By Cait Kearney
This year, more than 45 University of Pennsylvania scientists were among 10,000 attendees of the Alzheimer’s Association International Conference (AAIC) held in Amsterdam, Netherlands, and online. Researchers presented and discussed their cutting-edge research related to Alzheimer’s diagnostics, interventions, and basic science. Check out the conference and UPenn highlights below.
The full results of the Phase 3 TRAILBLAZER-ALZ 2 study showed that the drug donanemab significantly slowed cognitive and functional decline in people with early symptomatic Alzheimer’s.
On NPR’s 1A, Penn Memory Center (PMC) Co-Director Jason Karlawish, MD, said the results are “significant” and, when combined with the recent approval of the Alzheimer’s drug Leqembi, mark a “potentially revolutionary” era in Alzheimer’s research and clinical care.
PMC Co-Directors Dave Wolk, MD, and Dr. Karlawish will give an update on anti-amyloid therapies for Alzheimer’s disease, including donanemab, at the upcoming PMC Community Discussion on August 14 at 4 p.m. Click here to register.
Research presented at AAIC found that blood testing from a simple finger prick may be enough to detect Alzheimer’s disease. This would make Alzheimer’s testing faster and more accessible.
“These findings are timely and important with the recent U.S. Food and Drug Administration approvals of Alzheimer’s treatments targeting amyloid-beta where confirmation of amyloid buildup and biomarker monitoring are required to receive treatment,” said Maria C. Carrillo, PhD, Alzheimer’s Association chief science officer. “Blood tests — once verified and approved — would offer a quick, noninvasive and cost-effective option.”
A study of more than 900 individuals showed that a hearing intervention, which included hearing aids and counseling, slowed cognitive decline in adults who were at increased risk for dementia. More research is needed to understand why the intervention was beneficial.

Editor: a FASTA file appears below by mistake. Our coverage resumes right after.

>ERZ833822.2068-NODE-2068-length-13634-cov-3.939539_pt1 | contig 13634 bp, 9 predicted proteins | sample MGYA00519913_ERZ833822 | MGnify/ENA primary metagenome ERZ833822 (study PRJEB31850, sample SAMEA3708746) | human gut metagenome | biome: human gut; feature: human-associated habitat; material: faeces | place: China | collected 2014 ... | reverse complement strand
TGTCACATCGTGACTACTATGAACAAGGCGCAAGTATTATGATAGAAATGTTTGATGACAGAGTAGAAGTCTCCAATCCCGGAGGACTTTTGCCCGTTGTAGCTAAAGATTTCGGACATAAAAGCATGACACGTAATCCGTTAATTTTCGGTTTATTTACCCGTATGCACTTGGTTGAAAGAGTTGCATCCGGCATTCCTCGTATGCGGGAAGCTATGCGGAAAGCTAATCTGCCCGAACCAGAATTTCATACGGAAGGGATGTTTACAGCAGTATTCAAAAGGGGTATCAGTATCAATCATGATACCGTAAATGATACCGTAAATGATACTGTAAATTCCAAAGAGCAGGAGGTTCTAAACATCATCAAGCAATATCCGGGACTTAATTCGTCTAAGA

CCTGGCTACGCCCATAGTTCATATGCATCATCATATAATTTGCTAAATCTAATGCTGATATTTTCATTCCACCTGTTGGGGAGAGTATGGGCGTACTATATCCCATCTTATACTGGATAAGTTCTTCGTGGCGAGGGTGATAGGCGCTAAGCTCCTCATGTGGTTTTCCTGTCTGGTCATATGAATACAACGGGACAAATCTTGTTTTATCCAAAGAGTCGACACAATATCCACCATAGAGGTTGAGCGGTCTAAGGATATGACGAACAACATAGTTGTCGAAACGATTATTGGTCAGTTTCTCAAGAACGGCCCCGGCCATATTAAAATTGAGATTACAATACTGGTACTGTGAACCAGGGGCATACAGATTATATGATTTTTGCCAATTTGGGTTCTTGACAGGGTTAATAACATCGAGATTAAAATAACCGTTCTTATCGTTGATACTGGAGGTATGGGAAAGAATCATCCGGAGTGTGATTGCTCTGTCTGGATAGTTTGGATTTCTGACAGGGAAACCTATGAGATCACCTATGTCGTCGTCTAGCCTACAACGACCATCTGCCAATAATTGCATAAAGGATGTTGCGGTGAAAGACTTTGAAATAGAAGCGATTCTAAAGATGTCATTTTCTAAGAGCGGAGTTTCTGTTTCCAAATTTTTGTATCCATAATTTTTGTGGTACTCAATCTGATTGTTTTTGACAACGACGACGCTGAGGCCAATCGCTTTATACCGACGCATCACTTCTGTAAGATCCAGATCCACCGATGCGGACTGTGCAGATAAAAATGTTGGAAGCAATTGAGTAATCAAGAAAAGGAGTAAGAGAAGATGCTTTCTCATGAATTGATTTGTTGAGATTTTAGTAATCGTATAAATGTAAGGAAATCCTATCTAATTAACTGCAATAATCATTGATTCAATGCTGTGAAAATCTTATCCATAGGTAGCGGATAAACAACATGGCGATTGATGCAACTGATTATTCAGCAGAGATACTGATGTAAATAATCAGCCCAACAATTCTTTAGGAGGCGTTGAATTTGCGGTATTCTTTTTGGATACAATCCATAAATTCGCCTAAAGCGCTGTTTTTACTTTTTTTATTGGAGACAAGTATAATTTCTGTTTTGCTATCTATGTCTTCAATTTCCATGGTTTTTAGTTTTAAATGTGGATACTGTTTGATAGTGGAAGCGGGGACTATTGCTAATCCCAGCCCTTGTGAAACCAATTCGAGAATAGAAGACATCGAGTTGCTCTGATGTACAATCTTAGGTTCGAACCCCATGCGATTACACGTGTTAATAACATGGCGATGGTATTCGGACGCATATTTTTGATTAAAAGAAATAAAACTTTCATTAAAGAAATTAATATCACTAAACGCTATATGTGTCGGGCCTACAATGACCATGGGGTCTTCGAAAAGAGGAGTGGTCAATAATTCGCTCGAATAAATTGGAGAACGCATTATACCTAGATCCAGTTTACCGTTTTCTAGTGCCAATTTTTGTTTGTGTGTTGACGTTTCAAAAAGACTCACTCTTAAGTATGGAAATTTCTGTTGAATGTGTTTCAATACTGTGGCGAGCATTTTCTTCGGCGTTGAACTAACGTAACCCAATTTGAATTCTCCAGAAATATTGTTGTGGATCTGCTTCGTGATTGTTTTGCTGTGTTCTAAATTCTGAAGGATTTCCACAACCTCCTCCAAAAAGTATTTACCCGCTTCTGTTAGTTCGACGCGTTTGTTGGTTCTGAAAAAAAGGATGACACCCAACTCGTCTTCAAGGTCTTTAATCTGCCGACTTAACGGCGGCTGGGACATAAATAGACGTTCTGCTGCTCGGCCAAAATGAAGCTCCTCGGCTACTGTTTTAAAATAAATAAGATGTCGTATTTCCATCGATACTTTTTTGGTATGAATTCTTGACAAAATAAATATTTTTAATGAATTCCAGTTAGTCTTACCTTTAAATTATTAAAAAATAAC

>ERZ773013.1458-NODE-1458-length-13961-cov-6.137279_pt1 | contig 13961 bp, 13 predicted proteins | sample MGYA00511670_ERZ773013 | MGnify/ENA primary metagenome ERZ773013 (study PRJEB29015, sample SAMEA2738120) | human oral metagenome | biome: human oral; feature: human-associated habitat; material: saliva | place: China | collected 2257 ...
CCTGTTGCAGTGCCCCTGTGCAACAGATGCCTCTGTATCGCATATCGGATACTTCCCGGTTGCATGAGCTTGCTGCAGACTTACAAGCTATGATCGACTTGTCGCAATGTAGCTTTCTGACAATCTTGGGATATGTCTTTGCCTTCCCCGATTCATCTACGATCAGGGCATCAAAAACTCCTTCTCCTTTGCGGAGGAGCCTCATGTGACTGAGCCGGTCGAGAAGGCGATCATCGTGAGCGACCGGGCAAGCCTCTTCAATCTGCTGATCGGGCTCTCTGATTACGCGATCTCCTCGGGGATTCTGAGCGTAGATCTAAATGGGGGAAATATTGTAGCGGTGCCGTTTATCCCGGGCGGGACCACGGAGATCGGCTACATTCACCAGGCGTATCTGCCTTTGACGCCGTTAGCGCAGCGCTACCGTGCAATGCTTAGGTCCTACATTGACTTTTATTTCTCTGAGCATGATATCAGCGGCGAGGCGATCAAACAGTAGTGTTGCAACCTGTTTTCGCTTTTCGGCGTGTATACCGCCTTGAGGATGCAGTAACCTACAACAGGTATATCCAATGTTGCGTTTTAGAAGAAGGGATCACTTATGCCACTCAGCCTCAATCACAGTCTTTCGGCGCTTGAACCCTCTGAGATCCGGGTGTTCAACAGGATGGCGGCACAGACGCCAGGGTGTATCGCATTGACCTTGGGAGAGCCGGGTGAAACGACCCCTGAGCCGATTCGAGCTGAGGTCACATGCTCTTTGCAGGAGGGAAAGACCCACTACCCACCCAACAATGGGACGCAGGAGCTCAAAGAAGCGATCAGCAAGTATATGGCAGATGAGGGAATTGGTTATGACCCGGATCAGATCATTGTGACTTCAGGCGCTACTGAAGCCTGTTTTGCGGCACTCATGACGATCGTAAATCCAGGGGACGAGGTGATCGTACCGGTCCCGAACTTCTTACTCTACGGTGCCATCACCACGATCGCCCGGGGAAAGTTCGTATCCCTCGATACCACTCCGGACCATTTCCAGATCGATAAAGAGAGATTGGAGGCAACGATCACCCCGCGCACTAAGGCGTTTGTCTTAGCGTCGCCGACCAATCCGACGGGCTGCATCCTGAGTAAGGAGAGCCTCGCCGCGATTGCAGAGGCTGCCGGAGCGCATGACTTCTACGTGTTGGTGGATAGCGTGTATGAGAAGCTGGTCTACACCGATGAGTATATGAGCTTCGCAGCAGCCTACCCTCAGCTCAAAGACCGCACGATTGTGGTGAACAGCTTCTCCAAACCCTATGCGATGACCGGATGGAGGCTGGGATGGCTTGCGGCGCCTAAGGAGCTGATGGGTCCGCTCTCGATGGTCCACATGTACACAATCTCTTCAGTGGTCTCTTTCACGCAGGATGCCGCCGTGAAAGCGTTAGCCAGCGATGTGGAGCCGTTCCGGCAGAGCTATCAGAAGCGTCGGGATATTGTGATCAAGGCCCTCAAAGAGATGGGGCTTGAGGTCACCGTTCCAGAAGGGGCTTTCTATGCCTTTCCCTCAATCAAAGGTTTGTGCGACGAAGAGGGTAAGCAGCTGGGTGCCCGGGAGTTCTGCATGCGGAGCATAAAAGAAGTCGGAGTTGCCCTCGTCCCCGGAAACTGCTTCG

A University of Pennsylvania-led research study suggests that a rare genetic variant called TREM2 increases one’s risk of Alzheimer’s disease but also causes atypical symptoms. This finding could have a significant impact on how the disease is diagnosed.
Someone living with Alzheimer’s typically seeks out a diagnosis after reporting concerns about memory. But someone with the TREM2 variant is more likely to notice issues with memory later on in the disease course. Instead, they may first notice difficulties with language, vision, and mobility or changes to their personality.
“We were able to demonstrate, with the largest brain autopsy study of cases with this genetic risk variant to date, that TREM2 variants are associated with these atypical Alzheimer’s disease symptoms,” said Edward Lee, MD, PhD, co-associate director of the University of Pennsylvania’s Alzheimer’s Disease Research Center.
One of the Alzheimer’s Association’s largest initiatives is its free, 24/7 Helpline, which receives more than 800 calls per day and connects callers with master’s degree-level care consultants.
Nancy Hodgson, PhD, RN, FAAN, chair of the department of biobehavioral sciences at the University of Pennsylvania School of Nursing, and her team her were asked to evaluate the Helpline and answer a very important question: Is the Alzheimer’s Association Helpline helpful?
Dr. Hodgson found that 80 percent of caregivers who called benefited from the Helpline in some way and that offering a callback helped caregivers feel better able to manage their emotional distress and cope with their situation.
More from UPenn researchers:
- PMC researchers develop digital cognitive assessment for dementia (Dawn Mechanic-Hamilton)
- Intergenerational program has benefits for patients with dementia, caregivers (Felicia Greenfield)
- The power of diversity and expanding the genetic landscape in Alzheimer’s disease research (Adam Naj)
Cait’s Brain Bites Blog
Cait Kearney, a communications specialist at PMC, attended AAIC and kept a daily blog to reflect on her experiences at the conference. She also reviewed a Dutch food each day, like bitterballen and stroopwafel. Click here to read Cait’s blog.